Ronn W

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Ronn W last won the day on January 2

Ronn W had the most liked content!

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About Ronn W

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    Journeyman Poster
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  • Location
    Eden Prairie, Minnesota
  • Woodworking Interests
    Any - Every project includes a new technique. Started with mission and arts and crafts projects but am expanding. Also enjoy inlay work and scroll work.

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  1. Thanks for the alignment suggestions, I did try to straighten the lines for about 1/4" where the corners will be to allow for the the saw kerf. I'll just have to see how it turns out. I won't be able to do much alignment adjusting during gluing since I routed a dado for the box bottom already. That may have been a mistake. I am apprehensive about getting the miters right to begin with so I do have a plan B if the corners go south on me. Waiting for my dye to arrive so I can do some samples.
  2. Nice work. I like it.
  3. Looking good. I like it.
  4. For your particular project the .01" is nothing, if you are mitering a picture frame or table top frame it is significant. As the other said. Shoot for perfect but learn to recognized when "almost perfect" is good enough. Welcome to the forum.
  5. Every project has to have a new technique or something to be learned. So.........The first picture shows a board that will be cross cut into 4 pieces, to form the sides of a box. The corners will be mitered. The pencil show where the cross cuts will be. The wavy groove is 1/16" wide and 1/16" deep and will be inlaid with a ribbon represented by the little piece of mahogany. The ribbon is a boundary between 2 different finishes: a colored dye below the ribbon and a natural finish above. The dye while be applied before the ribbon is inserted so that the 1/16" groove will prevent the dye from seeping into the natural finish area. I want the ribbon to look like it is continuous around the box. The ribbon will be dyed black prior to being installed. If you were doing this would you 1) Dye the lower portion then install ribbon, then cut the miters, then assemble the sides or: 2) cut the miters, assemble the sides, dye the lower portion and then install the ribbon: 3) other. I think that the corners where the ribbons meet will be be easier to make look good if I use #1, but I would appreciate your ideas and suggestions. Hijack my own thread: This was my first time using my new set of bushings for the router. I wanted to use a standardized set of bushings and not the very expensive set of Triton bushings. But I could not find a sub base that would fit the Triton and that would accept the bushings and lock nut. So I bought a scrap of 1/4 plastic poly carbonate and made my own sub-base from scratch. That was a learning experience all by itself. [ Hint: Drill the 4 mounting bolt holes first and then use a pointed router bit in the collet to mark for the center bushing hole.] It came out pretty well and the bit is dead center in the bushing. My only regret is that I should have used clear plastic so I can see what I am doing. Live and learn.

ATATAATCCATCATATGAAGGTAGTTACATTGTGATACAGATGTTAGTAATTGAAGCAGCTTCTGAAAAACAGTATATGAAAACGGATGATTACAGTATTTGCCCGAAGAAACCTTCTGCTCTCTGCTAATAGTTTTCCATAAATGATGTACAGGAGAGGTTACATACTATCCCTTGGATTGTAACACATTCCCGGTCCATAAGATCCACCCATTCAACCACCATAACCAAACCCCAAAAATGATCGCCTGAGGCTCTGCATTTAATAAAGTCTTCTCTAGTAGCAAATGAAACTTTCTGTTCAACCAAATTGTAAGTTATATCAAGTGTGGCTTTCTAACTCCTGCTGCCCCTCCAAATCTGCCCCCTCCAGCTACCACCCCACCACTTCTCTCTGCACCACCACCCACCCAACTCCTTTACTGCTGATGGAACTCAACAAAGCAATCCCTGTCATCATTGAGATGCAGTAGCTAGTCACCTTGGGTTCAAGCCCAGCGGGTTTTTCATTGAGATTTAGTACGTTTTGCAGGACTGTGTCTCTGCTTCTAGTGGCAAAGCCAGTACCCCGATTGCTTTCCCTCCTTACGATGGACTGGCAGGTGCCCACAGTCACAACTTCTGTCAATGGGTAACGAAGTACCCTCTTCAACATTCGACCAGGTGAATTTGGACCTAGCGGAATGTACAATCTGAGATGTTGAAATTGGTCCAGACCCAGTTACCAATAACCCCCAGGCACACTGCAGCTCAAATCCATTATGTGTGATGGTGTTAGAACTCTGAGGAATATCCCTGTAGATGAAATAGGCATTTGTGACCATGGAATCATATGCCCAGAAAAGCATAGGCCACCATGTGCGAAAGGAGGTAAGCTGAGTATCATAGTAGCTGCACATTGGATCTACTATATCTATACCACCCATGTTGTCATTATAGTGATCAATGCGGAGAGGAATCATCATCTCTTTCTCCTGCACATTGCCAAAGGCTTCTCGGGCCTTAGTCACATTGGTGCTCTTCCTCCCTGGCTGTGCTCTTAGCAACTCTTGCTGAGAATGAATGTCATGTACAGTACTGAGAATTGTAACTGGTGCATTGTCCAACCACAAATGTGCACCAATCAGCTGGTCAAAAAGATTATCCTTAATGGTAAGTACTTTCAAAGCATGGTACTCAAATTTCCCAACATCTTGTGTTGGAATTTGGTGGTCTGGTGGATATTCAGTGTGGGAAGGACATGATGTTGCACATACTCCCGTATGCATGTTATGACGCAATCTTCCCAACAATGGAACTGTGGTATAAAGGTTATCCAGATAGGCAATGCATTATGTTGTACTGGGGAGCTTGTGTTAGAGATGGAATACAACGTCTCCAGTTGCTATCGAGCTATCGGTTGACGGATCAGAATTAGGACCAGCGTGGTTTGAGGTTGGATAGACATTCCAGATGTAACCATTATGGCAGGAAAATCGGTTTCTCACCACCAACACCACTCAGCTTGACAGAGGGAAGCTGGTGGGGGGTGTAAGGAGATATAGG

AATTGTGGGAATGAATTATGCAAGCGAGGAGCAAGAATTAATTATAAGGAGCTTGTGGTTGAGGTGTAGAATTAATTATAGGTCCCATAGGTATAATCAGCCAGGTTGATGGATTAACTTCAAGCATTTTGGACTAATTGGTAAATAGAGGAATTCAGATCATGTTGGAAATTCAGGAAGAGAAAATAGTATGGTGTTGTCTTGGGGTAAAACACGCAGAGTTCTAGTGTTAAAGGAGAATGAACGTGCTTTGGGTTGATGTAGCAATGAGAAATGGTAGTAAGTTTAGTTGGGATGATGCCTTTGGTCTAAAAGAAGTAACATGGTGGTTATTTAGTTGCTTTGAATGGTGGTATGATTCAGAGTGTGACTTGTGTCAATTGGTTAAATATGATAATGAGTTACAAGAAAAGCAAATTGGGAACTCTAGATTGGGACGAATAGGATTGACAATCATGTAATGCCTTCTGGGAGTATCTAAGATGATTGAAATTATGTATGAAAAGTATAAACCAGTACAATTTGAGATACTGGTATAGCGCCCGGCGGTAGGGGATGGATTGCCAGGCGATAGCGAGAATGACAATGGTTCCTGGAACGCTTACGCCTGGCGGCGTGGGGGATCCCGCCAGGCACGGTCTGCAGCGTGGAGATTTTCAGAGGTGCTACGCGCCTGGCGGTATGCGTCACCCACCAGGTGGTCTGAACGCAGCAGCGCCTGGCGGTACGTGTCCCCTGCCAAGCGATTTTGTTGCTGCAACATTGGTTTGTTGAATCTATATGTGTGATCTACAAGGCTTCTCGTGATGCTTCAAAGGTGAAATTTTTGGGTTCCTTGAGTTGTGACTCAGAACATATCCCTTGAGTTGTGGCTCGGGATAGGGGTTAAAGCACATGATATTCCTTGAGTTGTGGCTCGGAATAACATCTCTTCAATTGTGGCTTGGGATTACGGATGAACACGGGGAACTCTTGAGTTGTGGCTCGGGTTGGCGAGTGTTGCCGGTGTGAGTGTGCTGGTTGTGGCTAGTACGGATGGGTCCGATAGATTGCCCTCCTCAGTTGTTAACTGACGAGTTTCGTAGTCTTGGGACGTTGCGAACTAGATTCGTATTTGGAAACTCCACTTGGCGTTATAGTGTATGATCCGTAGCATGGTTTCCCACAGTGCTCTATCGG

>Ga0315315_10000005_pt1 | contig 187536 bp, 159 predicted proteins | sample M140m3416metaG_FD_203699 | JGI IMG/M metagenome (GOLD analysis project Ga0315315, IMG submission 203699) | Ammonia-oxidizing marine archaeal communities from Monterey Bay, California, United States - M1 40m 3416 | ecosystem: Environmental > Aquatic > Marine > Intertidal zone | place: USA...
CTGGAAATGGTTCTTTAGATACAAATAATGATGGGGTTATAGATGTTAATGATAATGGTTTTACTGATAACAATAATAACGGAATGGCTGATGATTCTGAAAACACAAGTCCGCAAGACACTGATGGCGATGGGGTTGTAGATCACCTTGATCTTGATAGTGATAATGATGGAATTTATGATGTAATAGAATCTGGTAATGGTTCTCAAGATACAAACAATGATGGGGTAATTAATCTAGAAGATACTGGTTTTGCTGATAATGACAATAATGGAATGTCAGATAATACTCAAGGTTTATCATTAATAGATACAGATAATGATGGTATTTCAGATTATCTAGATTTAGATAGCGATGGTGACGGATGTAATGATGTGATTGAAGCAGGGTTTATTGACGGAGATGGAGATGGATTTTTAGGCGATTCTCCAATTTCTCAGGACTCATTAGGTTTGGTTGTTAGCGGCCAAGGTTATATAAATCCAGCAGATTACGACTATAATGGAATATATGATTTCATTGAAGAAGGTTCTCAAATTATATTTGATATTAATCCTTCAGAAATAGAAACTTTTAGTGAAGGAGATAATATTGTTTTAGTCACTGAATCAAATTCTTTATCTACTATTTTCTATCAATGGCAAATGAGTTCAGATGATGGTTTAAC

6. OK. I lied a little. The seats slats are attached with countersunk and plugged screws The rest Is M&T. in the case for the vertical slats that entire slat is the tenon and fits into the mortise.
  7. I use a small 16" wide base cabinet that I made with a formica top and just wipe up the water when done. for flattening my waterstones stones I put a piece of 80 grit on a 5" x 12" piece of granite that I got for free out of a counter top maker's dumpster.
  8. Sometimes there is just a lot of natural stress in some boards and they will curl and maybe try to bind up your saw blade. I don't have a could solution other than to try a different board. I would keep a couple of wedges or a flat screwdriver handy to jamb into the the saw kerf behind the blade to keep the kerf from closing up while you complete the cut. Be careful reaching across the blade.
  9. I agree with coop, Your bench will be vary labor intensive if you don't have a way to plane the boards to thickness. I made a similar bench about 3 years ago. It was a fun project. I used spaced slats around the bottom where your pic shows boards close together. I used mortise and tenon for all the joints. Mine was made of reclaimed redwood - very pretty but very soft - not easy to work with. Have fun.
  10. I am not sure why you would use 2 layers of veneer. I don't think that you will need to veneer the back of the MDF. If you are worried abouta difference in moisture cause warping, I would consider applying a coat or 2 of you finish to the back or underside of the MDF. I have use a hot iron to veneer a curved table apron (about 3" wide). My veneer was 1/8" thick. I applied 3 coats of Titebond original glue to each surface letting it dry between coats. Be aware that the water in the glue will make the veneer curl. The thinner the veneer the more it curls. That was manageable for my 3" wide aprons but could be a problem required extra hands for a large flat veneer. BTW the veneered aprons are holding up very well. Also, the veneer will not stick to the MDF until the heat is applied and starts to cool, so you you have more adjustment than contact cement which has none. By all means, practice first. md
  11. I'm liking ARS, too. That's ARM-R-Seal.
  12. I all for having a shot!
  13. Hijack.......Like Log cabin builders. I love that show.
  14. That was a worthwhile project. My Mom would have a bunch of furniture type things from my shop if she did not live so far away.
  15. I wear my hearing protection over the straps of my mask. 3M - M7502 mask. No problem as long as I put them on in the right order.